From the Archives: 5 Movies Worth Revisiting Regularly

From the Archives: 5 Movies Worth Revisiting Regularly

In the interest of getting “hard” copies of my work under one roof, I plan to spend the next few weeks posting the entire archive of my film journalism here on ScullyVision. With due respect to the many publications I’ve written for, the internet remains quite temporary, and I’d hate to see any of my work disappear for digital reasons. As such, this gargantuan project must begin! I don’t want to do it. I hate doing it. But it needs to be done. Please note that my opinions, like everyone’s, have changed a LOT since I started, so many of these reviews will only represent a snapshot in time. Objectivity has absolutely no place in film criticism, at least not how I do it. 

Without further ado, I present to you: FROM THE ARCHIVES.
Originally posted on Cinema76.

I’m a firm believer in the idea that seeing a movie once is hardly ever enough. While it’s usually easy to declare a movie to be good or bad upon first viewing, it isn’t until after repeat viewings that the nuances of a film begin to manifest. There are a ton of great films out there – too many, really – and as my tastes broaden I find it difficult to make time to properly view all of them. Even so, there are a few films that I find myself revisiting on at least a yearly basis. While this list is by no means comprehensive, here are 5 films that I go back to again and again. Robocop (1987 – dir. Paul Verhoeven)


First and foremost, this movie is a blast. The marriage of practical makeup (melting man!) and superimposed claymation all topped with a generous helping of squibs results in a sleek gruesomeness which has become a trademark for Verhoeven. The social commentary would seem hokey in the hands of a lesser storyteller, but as hammy as it is, Verhoeven makes it work. Robocop cleverly packages ideas about class warfare, corporate politics, capitalism, the drug war, and the struggle to find humanity into a story that, in order to be successful, didn’t really need to be anything more than a tale of a robot man with gun legs. And with real-life Detroit (among other formerly prosperous cities) starting to look more and more like that which is depicted in Robocop, while even the most privileged of us are still seeking answers for a wealth of societal ills, this decades old film is increasingly relevant. I’d buy that for a dollar! Also, Nancy Allen is my favorite.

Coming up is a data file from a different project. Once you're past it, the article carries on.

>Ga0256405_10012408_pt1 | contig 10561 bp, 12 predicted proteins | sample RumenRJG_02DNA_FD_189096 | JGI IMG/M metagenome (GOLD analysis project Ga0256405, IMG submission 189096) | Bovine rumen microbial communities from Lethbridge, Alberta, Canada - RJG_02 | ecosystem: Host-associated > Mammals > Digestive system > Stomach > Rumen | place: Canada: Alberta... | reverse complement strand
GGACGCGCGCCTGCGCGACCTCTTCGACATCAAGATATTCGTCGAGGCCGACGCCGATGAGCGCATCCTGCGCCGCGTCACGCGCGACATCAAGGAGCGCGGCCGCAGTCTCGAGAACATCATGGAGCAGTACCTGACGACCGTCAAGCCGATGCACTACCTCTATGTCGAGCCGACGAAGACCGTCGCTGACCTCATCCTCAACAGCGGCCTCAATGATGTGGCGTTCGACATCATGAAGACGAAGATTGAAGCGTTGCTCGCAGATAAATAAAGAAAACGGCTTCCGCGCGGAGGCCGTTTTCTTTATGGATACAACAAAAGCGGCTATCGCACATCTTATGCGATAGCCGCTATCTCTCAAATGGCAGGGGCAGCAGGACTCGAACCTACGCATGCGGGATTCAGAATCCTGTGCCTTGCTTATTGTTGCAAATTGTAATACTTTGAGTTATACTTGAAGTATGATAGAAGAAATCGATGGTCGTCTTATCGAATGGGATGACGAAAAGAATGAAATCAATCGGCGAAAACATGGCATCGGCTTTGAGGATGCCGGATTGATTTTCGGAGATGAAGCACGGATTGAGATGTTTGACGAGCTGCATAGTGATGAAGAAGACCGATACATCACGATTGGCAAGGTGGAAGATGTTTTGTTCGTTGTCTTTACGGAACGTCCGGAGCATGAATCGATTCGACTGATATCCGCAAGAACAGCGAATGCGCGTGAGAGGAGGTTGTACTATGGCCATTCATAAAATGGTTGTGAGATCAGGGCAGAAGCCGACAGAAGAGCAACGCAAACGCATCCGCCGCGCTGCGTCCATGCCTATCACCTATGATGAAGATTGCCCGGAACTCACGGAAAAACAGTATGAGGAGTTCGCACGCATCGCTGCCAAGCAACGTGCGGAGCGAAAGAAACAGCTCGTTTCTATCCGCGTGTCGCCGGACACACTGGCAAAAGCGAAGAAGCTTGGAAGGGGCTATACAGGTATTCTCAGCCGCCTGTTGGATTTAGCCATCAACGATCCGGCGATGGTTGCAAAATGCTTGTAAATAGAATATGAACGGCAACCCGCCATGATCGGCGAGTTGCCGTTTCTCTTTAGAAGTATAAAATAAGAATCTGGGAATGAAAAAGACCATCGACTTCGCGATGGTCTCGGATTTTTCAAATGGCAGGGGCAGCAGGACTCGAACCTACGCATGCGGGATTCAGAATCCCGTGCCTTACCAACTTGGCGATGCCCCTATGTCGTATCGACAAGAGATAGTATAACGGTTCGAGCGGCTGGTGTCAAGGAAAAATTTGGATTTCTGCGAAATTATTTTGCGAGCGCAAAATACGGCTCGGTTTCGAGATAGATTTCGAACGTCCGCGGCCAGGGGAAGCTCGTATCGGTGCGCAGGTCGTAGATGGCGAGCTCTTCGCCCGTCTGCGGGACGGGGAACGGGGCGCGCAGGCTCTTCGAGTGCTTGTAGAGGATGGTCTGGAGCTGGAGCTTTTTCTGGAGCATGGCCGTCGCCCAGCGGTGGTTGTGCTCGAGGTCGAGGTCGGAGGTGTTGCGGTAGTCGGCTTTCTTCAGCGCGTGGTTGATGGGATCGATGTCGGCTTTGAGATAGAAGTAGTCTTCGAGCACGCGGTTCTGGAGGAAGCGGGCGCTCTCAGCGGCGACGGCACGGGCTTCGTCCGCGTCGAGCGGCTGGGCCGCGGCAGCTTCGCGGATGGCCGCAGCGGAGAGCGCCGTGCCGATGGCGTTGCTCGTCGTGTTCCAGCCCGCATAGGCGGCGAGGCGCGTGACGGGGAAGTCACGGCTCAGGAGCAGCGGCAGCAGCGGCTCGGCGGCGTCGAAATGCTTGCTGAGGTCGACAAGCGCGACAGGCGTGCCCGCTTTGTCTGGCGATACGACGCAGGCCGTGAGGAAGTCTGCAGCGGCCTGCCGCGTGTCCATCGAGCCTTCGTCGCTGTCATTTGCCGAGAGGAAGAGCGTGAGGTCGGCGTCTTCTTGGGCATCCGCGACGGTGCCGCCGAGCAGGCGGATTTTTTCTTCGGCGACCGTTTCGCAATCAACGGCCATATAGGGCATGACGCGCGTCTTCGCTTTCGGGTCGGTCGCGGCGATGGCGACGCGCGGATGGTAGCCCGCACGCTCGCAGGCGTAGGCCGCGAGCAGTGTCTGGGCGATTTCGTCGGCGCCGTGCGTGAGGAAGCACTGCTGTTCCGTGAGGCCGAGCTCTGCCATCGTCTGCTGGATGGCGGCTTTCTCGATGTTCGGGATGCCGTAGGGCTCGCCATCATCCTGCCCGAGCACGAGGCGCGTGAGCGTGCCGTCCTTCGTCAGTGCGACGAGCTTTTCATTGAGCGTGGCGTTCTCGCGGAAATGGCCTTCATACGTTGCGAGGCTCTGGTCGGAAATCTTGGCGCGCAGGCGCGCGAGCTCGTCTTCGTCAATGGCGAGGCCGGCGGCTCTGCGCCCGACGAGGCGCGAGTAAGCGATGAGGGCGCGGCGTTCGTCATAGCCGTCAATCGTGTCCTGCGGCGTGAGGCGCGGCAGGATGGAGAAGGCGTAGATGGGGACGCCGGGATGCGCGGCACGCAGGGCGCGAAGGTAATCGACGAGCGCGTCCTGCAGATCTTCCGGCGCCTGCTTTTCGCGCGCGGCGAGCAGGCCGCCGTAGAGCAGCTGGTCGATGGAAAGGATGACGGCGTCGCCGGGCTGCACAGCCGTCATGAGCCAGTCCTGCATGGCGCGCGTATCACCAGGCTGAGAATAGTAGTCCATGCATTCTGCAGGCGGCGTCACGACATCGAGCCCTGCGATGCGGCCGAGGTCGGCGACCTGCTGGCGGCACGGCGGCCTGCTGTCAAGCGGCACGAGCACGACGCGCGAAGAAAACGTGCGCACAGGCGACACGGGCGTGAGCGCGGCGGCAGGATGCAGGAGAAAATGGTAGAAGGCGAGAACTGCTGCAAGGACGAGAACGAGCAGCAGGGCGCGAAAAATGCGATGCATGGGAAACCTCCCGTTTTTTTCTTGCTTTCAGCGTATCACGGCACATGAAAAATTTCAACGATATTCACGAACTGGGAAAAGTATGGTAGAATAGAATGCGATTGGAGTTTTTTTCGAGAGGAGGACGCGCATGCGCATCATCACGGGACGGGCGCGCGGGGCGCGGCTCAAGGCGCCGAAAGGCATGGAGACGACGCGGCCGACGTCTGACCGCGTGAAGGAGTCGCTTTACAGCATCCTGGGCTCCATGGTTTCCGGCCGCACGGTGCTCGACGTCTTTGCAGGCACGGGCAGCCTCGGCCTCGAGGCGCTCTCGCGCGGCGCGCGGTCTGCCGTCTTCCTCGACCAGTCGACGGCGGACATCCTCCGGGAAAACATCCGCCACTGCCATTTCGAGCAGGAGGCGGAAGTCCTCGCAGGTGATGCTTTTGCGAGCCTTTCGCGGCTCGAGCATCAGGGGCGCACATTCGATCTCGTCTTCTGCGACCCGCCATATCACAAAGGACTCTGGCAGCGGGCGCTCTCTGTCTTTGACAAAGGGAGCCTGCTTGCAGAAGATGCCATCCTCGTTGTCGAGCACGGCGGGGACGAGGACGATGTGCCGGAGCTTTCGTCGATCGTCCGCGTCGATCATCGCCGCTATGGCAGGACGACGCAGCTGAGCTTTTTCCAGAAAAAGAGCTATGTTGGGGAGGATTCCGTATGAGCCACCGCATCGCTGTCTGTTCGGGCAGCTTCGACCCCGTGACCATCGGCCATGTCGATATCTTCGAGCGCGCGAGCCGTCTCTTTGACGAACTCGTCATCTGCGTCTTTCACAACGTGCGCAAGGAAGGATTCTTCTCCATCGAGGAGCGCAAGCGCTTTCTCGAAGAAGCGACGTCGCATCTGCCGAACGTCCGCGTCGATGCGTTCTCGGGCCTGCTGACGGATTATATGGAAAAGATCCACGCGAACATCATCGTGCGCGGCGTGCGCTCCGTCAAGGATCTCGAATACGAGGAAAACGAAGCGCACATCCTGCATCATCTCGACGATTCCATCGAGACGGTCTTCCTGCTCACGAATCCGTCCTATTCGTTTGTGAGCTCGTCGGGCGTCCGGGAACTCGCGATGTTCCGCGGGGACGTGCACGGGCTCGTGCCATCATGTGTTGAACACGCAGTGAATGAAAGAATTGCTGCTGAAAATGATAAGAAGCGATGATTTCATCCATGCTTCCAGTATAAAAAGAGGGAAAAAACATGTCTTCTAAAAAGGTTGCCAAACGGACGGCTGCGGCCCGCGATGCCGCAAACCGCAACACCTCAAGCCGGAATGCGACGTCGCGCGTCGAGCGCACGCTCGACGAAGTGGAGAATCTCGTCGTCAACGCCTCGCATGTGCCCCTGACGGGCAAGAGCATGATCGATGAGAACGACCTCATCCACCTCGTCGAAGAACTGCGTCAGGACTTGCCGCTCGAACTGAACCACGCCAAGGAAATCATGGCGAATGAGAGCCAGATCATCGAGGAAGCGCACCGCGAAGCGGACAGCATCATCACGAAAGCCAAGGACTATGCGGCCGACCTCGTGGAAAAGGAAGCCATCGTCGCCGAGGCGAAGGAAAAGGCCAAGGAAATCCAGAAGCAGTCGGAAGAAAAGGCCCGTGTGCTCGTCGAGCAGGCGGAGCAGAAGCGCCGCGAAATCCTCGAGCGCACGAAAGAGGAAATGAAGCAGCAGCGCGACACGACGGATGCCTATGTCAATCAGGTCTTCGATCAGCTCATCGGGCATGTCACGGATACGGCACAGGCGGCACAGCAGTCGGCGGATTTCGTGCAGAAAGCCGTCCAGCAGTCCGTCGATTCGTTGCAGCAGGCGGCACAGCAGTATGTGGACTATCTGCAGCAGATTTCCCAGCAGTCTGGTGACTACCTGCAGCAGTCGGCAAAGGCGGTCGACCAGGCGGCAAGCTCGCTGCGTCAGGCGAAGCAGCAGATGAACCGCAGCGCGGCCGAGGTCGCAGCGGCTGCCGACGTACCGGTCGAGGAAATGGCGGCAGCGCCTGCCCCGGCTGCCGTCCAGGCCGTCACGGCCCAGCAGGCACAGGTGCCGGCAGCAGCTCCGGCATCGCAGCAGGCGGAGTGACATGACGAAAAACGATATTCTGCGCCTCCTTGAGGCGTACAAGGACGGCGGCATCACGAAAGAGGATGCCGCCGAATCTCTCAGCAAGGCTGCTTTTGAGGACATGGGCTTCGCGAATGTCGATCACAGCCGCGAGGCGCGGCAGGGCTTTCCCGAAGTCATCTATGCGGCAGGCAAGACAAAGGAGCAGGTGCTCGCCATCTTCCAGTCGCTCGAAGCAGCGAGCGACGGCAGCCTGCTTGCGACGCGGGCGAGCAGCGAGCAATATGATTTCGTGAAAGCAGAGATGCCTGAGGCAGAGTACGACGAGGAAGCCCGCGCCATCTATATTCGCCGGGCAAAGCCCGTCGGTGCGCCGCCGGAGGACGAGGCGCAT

Blue Velvet (1986 – dir. David Lynch)

I hate it when people say the only reason someone doesn’t like a movie was because they “didn’t understand it”, but in the case of Blue Velvet, I think it applies. David Lynch has classically obsessed over the idea that there’s a world of sin and debauchery hiding behind the white picket fence, and while many other filmmakers have tried, no one has made the concept more hypnotic, terrifying, and funny. In a world where we increasingly put our personal lives out into the world for public viewing a story like this seems barely believable … and then I watch the news. Blue Velvet is the perfect combination of style, substance, and entertainment. Pabst. Blue. Ribbon!

Butch Cassidy & the Sundance Kid (1969 – dir. George Roy Hill)